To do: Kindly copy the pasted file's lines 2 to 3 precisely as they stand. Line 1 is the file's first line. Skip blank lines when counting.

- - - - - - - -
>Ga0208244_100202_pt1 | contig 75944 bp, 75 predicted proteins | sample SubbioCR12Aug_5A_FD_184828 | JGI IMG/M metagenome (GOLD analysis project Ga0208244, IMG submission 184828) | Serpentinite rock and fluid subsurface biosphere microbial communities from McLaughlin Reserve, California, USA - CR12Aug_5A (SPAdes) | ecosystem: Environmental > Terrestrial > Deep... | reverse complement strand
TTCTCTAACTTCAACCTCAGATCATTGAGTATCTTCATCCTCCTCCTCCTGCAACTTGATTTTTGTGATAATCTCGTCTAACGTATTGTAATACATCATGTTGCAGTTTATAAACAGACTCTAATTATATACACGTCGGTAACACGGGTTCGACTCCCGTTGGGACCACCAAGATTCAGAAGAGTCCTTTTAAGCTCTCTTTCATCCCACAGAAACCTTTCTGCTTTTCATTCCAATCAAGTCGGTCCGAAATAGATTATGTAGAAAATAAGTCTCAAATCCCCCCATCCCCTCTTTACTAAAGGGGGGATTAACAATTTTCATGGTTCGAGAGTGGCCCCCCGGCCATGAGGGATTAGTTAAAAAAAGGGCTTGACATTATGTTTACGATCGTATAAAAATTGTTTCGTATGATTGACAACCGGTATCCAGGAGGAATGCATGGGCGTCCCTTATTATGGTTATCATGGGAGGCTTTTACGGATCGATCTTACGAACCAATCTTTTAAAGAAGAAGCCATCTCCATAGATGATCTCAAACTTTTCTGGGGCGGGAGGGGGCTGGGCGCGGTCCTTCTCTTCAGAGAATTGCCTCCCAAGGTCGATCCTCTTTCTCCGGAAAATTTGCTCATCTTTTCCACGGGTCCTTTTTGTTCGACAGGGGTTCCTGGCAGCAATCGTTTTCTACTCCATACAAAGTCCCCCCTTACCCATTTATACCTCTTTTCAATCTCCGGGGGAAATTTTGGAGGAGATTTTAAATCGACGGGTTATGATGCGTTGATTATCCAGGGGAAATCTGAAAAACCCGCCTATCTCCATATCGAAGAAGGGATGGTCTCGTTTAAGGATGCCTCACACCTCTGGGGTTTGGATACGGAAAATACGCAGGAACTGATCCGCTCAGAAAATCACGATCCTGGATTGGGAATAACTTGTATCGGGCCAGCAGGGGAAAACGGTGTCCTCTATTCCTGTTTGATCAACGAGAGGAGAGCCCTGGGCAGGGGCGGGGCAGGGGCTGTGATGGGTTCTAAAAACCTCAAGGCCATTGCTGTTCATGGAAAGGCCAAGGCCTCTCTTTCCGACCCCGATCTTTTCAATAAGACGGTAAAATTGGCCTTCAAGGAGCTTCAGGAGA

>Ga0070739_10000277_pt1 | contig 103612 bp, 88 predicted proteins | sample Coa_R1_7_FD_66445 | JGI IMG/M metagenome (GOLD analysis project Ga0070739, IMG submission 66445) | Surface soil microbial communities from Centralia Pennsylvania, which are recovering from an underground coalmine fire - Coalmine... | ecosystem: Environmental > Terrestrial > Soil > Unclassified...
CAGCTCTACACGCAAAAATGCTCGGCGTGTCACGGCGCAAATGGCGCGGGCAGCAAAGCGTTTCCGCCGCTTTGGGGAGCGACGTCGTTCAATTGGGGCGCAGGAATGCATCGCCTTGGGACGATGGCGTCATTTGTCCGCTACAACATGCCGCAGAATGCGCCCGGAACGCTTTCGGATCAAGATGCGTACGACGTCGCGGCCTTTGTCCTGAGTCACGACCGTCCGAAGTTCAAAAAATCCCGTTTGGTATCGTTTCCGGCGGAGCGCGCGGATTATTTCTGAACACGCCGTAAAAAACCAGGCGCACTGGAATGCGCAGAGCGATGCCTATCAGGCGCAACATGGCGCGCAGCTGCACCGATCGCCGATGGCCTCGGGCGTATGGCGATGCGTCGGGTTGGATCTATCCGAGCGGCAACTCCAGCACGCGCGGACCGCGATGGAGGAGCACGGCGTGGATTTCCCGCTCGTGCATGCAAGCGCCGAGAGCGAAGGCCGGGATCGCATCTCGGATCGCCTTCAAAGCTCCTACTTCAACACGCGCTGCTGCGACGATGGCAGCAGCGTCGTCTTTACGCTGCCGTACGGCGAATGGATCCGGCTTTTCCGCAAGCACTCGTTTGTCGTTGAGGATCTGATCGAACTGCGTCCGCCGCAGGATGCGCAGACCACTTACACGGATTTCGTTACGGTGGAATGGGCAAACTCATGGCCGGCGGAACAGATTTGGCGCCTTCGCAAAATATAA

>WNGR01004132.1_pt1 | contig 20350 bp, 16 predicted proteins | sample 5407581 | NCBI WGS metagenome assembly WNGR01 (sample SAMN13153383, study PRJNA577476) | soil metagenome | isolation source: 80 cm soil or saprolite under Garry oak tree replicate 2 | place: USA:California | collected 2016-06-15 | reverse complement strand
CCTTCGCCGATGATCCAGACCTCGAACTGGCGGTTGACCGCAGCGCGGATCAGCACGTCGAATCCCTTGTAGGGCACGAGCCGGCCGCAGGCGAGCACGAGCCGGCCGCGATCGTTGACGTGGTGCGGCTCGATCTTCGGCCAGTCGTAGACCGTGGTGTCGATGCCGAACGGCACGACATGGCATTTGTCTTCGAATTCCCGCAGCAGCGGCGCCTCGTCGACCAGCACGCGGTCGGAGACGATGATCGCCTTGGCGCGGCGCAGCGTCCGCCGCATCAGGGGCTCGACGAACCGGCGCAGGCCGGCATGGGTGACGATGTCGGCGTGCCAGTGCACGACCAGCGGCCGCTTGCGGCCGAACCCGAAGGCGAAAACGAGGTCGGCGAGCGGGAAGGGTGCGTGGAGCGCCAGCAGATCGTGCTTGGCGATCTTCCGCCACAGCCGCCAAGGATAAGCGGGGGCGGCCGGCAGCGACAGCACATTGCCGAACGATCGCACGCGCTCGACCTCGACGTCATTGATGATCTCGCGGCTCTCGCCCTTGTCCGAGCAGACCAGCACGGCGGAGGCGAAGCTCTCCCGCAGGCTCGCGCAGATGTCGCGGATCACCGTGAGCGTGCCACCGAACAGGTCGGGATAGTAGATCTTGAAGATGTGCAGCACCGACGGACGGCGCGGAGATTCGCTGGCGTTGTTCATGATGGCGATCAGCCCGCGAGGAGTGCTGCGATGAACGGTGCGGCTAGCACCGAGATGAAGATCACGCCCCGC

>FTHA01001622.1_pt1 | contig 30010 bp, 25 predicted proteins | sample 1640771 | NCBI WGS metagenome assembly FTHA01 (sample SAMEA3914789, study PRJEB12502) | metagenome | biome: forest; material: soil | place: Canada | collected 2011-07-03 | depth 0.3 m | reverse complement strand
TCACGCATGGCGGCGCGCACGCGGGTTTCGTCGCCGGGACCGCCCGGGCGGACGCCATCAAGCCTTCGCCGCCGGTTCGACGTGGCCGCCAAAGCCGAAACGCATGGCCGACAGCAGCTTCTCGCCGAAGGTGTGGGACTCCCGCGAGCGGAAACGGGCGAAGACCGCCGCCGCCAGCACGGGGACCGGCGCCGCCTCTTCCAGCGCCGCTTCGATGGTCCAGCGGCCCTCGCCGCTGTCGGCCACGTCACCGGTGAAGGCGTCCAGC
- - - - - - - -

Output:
TTCTCTAACTTCAACCTCAGATCATTGAGTATCTTCATCCTCCTCCTCCTGCAACTTGATTTTTGTGATAATCTCGTCTAACGTATTGTAATACATCATGTTGCAGTTTATAAACAGACTCTAATTATATACACGTCGGTAACACGGGTTCGACTCCCGTTGGGACCACCAAGATTCAGAAGAGTCCTTTTAAGCTCTCTTTCATCCCACAGAAACCTTTCTGCTTTTCATTCCAATCAAGTCGGTCCGAAATAGATTATGTAGAAAATAAGTCTCAAATCCCCCCATCCCCTCTTTACTAAAGGGGGGATTAACAATTTTCATGGTTCGAGAGTGGCCCCCCGGCCATGAGGGATTAGTTAAAAAAAGGGCTTGACATTATGTTTACGATCGTATAAAAATTGTTTCGTATGATTGACAACCGGTATCCAGGAGGAATGCATGGGCGTCCCTTATTATGGTTATCATGGGAGGCTTTTACGGATCGATCTTACGAACCAATCTTTTAAAGAAGAAGCCATCTCCATAGATGATCTCAAACTTTTCTGGGGCGGGAGGGGGCTGGGCGCGGTCCTTCTCTTCAGAGAATTGCCTCCCAAGGTCGATCCTCTTTCTCCGGAAAATTTGCTCATCTTTTCCACGGGTCCTTTTTGTTCGACAGGGGTTCCTGGCAGCAATCGTTTTCTACTCCATACAAAGTCCCCCCTTACCCATTTATACCTCTTTTCAATCTCCGGGGGAAATTTTGGAGGAGATTTTAAATCGACGGGTTATGATGCGTTGATTATCCAGGGGAAATCTGAAAAACCCGCCTATCTCCATATCGAAGAAGGGATGGTCTCGTTTAAGGATGCCTCACACCTCTGGGGTTTGGATACGGAAAATACGCAGGAACTGATCCGCTCAGAAAATCACGATCCTGGATTGGGAATAACTTGTATCGGGCCAGCAGGGGAAAACGGTGTCCTCTATTCCTGTTTGATCAACGAGAGGAGAGCCCTGGGCAGGGGCGGGGCAGGGGCTGTGATGGGTTCTAAAAACCTCAAGGCCATTGCTGTTCATGGAAAGGCCAAGGCCTCTCTTTCCGACCCCGATCTTTTCAATAAGACGGTAAAATTGGCCTTCAAGGAGCTTCAGGAGA

>Ga0070739_10000277_pt1 | contig 103612 bp, 88 predicted proteins | sample Coa_R1_7_FD_66445 | JGI IMG/M metagenome (GOLD analysis project Ga0070739, IMG submission 66445) | Surface soil microbial communities from Centralia Pennsylvania, which are recovering from an underground coalmine fire - Coalmine... | ecosystem: Environmental > Terrestrial > Soil > Unclassified...